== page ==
On February 3, 2021, the Ohio Senate unanimously passed Senate Bill 13 (SB 13). SB 13 is legislation that will improve the state’s business and legal climates by reforming Ohio’s contract laws. The bill, sponsored by fellow NFIB member Senator George Lang, mirrors House Bill 251 from the prior General Assembly which passed the Ohio House and Senate with bi-partisan support but failed to make it to Governor DeWine’s desk during the final days of the lame duck session. Following a unanimous vote by the Ohio House of Representatives, SB 13 becomes the first piece of legislation to reach Governor DeWine’s desk during this legislative session.
Senate Bill 13 is about providing certainty for business owners. Currently, a business owner must maintain documents and records pertaining to a written contract for eight years. This bears a very real expense. With the increase in technology and more sophisticated monitoring of contractual relationships, there is no reason to maintain these records for such a long duration. Furthermore, reducing the duration of the contract will allow the business owner to move to future projects with the certainty that the previous contract is not hanging over their head, thus freeing up capital to further invest in their enterprises and their communities.
Ohio’s business climate does not exist in a vacuum. We must look at what other states are doing to remain competitive. In CNBC’s “America’s Top States for Business” for 2019, Ohio achieved a number 10 ranking, moving up five spots from 2018. There are a variety of factors used to make these rankings, but it is important to note that every state with a superior ranking to Ohio has a statute of limitations on a written contract less than Ohio’s. Reducing the statute of limitations on written contracts is a low-risk strategy to improve Ohio’s business climate. Moving from eight years to six years will put Ohio on par with the national average.
NFIB continues to appreciate the work done in 2012 when the General Assembly reduced the statute of limitations on a contract from fifteen years to eight years. We are aware of no negative impacts from this reduction. However, soon after Ohio reduced our statute of limitations on a contract, Kentucky moved their period from fifteen years to ten years. Business attraction and growth is a very competitive environment. Now, moving from eight years to six years will likely see a similarly easy transition.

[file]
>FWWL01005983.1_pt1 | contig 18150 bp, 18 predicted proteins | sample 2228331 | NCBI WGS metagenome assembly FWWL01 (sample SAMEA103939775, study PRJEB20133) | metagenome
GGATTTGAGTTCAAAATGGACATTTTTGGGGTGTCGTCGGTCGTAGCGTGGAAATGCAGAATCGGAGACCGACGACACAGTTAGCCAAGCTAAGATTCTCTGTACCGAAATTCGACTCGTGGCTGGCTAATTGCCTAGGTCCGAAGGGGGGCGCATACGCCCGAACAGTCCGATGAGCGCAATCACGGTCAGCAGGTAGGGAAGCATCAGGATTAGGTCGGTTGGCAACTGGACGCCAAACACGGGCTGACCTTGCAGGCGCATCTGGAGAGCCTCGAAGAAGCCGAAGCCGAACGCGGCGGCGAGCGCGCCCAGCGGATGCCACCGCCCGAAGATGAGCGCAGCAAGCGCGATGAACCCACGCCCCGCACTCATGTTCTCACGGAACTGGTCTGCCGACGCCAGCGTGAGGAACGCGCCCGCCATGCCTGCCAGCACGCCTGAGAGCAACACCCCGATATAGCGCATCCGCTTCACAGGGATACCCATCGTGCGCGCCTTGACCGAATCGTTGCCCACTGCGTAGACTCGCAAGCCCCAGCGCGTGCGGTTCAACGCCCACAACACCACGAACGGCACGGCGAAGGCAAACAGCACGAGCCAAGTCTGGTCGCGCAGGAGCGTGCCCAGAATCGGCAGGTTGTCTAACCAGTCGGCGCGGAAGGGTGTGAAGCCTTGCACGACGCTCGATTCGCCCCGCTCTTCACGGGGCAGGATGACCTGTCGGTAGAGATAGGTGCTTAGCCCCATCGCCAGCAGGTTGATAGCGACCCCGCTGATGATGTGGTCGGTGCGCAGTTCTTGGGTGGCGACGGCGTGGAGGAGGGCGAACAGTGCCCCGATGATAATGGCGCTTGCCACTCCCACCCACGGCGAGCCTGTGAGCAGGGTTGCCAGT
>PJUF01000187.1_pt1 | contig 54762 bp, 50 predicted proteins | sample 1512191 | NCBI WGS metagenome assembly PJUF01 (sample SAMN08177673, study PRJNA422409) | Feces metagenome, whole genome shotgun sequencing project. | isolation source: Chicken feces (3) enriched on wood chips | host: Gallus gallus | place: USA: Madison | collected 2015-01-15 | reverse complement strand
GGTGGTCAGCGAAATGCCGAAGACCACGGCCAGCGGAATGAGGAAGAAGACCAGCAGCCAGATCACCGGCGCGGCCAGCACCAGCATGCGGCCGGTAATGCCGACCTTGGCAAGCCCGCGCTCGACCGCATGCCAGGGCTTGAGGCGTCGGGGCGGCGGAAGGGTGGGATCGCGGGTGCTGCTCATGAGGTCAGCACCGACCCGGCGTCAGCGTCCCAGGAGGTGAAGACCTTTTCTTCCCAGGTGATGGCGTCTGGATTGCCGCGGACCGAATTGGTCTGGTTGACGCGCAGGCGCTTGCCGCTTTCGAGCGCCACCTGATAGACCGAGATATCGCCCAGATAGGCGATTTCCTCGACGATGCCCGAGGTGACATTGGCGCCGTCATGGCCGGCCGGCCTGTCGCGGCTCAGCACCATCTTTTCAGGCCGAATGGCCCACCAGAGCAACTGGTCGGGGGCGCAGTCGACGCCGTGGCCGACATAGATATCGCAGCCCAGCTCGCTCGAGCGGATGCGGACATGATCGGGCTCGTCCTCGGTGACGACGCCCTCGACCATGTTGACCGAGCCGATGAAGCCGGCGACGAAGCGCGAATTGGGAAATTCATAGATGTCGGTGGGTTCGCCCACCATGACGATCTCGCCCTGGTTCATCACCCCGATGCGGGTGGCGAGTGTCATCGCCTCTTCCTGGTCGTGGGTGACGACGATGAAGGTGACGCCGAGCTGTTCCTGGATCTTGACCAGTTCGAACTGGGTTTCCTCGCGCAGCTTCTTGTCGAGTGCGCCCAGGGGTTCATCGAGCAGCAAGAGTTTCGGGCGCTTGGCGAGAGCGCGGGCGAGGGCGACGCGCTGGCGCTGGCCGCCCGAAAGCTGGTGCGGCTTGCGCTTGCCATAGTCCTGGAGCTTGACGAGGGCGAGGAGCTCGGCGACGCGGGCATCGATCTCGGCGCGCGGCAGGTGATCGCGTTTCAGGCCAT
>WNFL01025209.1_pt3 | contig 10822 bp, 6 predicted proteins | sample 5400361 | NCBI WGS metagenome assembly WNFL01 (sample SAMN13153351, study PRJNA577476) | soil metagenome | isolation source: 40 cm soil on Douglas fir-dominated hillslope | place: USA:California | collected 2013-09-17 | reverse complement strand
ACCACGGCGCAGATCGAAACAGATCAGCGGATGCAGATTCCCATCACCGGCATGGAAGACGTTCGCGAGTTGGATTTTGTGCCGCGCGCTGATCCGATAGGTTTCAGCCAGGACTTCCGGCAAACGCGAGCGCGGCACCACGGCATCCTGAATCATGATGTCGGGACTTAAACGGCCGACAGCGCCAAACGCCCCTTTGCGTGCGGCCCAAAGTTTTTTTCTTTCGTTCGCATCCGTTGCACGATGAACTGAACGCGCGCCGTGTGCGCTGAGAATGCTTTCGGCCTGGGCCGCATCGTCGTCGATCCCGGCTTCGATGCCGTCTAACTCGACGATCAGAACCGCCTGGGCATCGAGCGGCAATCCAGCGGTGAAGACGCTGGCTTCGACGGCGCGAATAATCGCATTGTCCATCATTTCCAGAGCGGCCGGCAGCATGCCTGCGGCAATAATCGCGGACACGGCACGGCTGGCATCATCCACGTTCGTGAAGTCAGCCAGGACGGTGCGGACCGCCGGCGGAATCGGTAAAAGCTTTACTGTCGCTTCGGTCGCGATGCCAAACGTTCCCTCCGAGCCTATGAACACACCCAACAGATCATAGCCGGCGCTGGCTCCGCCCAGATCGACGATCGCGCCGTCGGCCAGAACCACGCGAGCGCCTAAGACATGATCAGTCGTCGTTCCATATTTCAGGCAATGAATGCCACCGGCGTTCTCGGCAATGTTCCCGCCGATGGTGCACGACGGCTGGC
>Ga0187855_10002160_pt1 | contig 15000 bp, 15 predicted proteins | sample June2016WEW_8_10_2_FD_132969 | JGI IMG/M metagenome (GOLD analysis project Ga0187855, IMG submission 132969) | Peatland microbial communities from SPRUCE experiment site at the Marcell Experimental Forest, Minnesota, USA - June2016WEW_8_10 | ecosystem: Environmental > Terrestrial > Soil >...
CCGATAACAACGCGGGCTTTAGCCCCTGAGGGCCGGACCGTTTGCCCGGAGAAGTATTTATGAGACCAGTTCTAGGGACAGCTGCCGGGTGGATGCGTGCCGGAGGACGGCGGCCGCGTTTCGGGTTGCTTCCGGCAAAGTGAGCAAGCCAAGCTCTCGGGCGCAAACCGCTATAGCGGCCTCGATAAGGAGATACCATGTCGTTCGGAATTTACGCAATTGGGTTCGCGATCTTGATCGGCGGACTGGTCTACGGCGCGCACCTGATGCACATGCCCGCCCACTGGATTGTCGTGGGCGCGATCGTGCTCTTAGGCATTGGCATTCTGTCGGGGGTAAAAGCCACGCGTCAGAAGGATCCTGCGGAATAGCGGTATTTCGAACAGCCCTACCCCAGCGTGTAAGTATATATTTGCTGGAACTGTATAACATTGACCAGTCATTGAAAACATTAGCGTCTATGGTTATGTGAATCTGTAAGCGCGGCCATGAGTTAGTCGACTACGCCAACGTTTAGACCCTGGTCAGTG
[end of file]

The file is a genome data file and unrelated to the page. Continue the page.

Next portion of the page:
The three key reasons why SB 13 was a Key Vote in the Ohio Senate for NFIB:
- Senate Bill 13 reduces Ohio’s statute of limitations (SOL) on written contracts from 8 years to 6 years, bringing Ohio more in line with the national average. Senate Bill 13 also reduces contracts not in writing from 6 years to 4 years. Senate Bill 13 builds upon Ohio’s progress from several years ago in reducing our statute of limitations from 15 years to the current 8. We believe this is the next logical step in ensuring Ohio is not an outlier by having a longer SOL.
- Today, a business owner must maintain documents and records pertaining to a written contract for eight years which incurs a very real expense. With the increase in technology and more sophisticated monitoring of contractual relationships, there is no reason to maintain these records for such a long duration. Furthermore, reducing the SOL will allow a business owner to free up capital to take on new projects with the certainty that a previous contract is not hanging over the business owner.
- Senate Bill 13 will make Ohio more business friendly. Ohio will be more competitive as we move our SOL on written contracts closer to, or equal to states we frequently are measured against. Senate Bill 13 keeps Ohio moving in the right direction as a state to maintain and locate a business.